In the metaverse, shopping systems and advertisements overlap and individualization increases. In this way, Meta could open up new and bigger revenue streams, especially if the group increasingly integrates digital into reality via augmented reality.
A Meta patent approved in 2019 “Determining the Appearance of Objects in a Virtual World Based on Sponsoring the Appearance of Objects” describes an advertising system that shows you product designs tailored to your preferences in a virtual store.
Individual VR advertising universes
In plain language, this means: you and your Metaverse friends are walking through a virtual store whose structure is the same for everyone. But: You see different products, corresponding to your individual preferences.
The online system provided by Meta receives “sponsorship requests for sponsorship of appearances of one or more objects in the virtual world”. During presentation, according to the patent, the system selects an appearance for the virtual object from the supplied advertising data that “matches the characteristics of the user” and displays it.
It’s basically Meta’s – or Google’s – auction-based web advertising model transferred to a virtual world: there’s a fixed placement for an ad on a website or in an app, which the highest bidder can fill with advertising.
What’s interesting for Meta is that – in the case of a self-managed Metaverse environment – it could also charge fees for the transaction on top of advertising fees, if the user decides to buy. Amazon’s market strategy could serve as a model here. If there is also a real thing attached to the digital good – like the sneakers that are delivered for the avatar and in reality – the sales potential increases further.
AR mode: digital goods in reality
Now imagine that the sneaker was no longer to be produced in real life, but the digital use was transferred to reality via augmented reality. People could wear bespoke “placeholder sneakers” from the 3D printer, onto which their favorite design is projected using AR glasses.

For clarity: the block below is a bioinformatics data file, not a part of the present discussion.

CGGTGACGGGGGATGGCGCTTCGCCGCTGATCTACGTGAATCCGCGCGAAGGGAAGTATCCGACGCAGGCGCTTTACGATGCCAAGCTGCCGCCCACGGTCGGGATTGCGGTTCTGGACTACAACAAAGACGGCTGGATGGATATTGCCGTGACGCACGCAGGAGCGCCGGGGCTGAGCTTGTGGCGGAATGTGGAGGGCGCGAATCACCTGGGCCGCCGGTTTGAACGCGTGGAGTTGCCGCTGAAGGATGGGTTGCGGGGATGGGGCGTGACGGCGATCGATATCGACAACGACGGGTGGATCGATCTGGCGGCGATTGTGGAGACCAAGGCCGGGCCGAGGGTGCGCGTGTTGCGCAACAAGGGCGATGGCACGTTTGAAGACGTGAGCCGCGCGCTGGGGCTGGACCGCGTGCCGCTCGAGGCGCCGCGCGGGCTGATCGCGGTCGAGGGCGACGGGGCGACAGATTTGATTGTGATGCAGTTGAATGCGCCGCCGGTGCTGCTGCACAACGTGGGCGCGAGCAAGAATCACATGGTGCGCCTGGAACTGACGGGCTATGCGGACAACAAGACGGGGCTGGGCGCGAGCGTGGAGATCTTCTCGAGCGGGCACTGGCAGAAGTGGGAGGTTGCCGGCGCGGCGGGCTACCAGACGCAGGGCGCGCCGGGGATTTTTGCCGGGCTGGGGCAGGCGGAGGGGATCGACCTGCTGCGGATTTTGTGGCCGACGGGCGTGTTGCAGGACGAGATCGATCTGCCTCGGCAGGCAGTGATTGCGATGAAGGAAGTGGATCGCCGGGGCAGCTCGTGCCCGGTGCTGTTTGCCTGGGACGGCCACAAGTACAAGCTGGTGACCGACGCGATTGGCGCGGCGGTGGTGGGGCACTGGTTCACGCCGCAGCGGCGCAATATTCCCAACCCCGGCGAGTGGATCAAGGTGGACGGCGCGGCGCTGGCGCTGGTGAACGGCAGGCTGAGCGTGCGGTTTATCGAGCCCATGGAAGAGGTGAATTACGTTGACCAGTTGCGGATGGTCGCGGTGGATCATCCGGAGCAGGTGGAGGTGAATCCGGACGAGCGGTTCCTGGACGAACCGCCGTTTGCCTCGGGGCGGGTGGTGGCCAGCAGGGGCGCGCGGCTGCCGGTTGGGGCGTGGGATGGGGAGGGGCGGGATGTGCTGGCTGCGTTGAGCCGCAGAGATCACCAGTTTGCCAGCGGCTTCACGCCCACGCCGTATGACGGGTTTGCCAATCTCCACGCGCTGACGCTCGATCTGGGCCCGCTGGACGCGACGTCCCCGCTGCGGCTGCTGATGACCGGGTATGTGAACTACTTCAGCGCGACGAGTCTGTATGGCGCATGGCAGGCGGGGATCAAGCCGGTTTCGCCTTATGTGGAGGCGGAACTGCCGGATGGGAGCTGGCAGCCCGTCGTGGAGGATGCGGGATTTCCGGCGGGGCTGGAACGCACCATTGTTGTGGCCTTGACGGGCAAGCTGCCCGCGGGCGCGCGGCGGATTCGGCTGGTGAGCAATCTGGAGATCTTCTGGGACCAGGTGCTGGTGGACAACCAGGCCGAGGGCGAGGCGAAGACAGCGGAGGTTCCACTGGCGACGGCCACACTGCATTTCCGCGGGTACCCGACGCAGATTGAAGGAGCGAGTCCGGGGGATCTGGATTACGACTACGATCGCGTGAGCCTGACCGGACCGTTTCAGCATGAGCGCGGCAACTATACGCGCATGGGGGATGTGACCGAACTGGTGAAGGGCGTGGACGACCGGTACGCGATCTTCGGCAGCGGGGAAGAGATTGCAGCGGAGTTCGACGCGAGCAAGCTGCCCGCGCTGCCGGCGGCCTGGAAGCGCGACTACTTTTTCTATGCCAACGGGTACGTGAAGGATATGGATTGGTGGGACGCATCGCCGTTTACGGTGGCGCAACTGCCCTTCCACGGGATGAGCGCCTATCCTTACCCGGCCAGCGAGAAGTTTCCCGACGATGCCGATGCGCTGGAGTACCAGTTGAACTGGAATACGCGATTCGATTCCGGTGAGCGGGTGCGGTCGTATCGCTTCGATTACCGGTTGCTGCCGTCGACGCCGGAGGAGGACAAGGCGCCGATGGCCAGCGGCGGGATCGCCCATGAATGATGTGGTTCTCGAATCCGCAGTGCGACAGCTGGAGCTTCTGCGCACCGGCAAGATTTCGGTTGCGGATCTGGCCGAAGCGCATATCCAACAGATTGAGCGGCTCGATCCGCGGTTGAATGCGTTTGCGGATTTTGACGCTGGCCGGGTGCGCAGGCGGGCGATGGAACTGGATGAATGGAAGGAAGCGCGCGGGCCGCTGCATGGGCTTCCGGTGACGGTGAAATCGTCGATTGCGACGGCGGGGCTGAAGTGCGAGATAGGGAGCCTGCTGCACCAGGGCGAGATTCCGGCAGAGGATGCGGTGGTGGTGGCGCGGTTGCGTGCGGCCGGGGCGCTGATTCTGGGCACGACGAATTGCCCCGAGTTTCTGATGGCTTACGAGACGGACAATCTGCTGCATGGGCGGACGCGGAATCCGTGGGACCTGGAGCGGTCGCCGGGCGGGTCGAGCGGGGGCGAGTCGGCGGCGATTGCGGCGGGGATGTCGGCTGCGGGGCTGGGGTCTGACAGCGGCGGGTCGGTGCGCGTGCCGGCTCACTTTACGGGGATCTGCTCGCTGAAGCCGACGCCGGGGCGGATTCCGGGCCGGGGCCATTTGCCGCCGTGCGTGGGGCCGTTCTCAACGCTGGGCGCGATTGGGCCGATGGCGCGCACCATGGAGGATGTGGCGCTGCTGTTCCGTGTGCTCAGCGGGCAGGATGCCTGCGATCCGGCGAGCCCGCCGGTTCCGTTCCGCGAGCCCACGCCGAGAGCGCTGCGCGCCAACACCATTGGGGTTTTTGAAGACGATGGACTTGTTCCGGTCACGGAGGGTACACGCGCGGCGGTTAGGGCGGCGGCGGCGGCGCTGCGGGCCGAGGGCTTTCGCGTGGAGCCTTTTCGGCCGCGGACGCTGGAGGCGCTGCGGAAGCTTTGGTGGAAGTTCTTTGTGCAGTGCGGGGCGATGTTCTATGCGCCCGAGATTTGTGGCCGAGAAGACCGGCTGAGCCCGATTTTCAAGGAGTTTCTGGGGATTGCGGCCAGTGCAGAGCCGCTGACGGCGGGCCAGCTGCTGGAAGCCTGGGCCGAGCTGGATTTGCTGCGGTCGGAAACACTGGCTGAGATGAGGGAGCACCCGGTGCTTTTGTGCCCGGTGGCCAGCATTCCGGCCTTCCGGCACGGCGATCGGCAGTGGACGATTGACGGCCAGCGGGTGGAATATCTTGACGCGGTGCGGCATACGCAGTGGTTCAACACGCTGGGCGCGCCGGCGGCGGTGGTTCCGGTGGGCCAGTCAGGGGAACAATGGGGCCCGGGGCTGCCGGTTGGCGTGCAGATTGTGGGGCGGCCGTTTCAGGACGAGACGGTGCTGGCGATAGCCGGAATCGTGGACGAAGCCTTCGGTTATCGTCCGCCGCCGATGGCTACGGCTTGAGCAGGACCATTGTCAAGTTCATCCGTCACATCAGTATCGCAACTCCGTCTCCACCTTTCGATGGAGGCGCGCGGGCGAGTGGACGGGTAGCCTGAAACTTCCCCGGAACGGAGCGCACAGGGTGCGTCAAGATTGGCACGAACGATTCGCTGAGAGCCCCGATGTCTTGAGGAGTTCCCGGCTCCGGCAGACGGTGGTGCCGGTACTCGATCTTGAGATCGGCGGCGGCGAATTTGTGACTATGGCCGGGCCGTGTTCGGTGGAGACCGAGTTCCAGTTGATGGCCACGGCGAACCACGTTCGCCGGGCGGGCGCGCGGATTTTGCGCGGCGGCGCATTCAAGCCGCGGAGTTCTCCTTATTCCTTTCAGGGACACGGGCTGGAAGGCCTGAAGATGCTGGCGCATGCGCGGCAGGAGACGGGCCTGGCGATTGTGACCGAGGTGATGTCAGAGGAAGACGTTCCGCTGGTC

It could spark new fashion trends, would likely be more resource-efficient, and should be particularly appreciated by future generations who identify at least as strongly with their digital identity as they do with their real existence (listen: MIXEDCAST #274 – Metaverse Trolls ).
“It’s an interesting thought experiment when you walk around for a day and think to yourself: how many things in my life don’t need to exist physically and could easily be replaced by a digital hologram in a world with a [Tech-] Glasses,” Meta CEO Mark Zuckerberg said in the summer of 2021. “It’s part of Metaverse’s vision that we have a lot of digital goods, including digital apparel.”
The VR store advertising system described above could also be extended to real stores with augmented reality: you walk into a physical store and digital products are presented to you.
However, in such an advanced sci-fi scenario, the physical store has probably had its day in many cases. And there are countless question marks in this example: the necessary technology does not exist, and it is not foreseeable that these concepts will even be accepted by young people. Ultimately, the individual digital worlds embedded in the common reality would massively change and perhaps divide social interaction. What do people who don’t want to participate see in mixed reality – a dull reality like that visualized by Keiichi Matsuda?
Perhaps because of this complexity, Zuckerberg begins by focusing on virtual reality. There, the variety of environments is manageable and controllable. Appropriate concepts and systems can thus be more easily tested and established, users can get used to them and be integrated into the ecosystem – before the further expansion of the metaverse into reality is then technically and socially possible applies.
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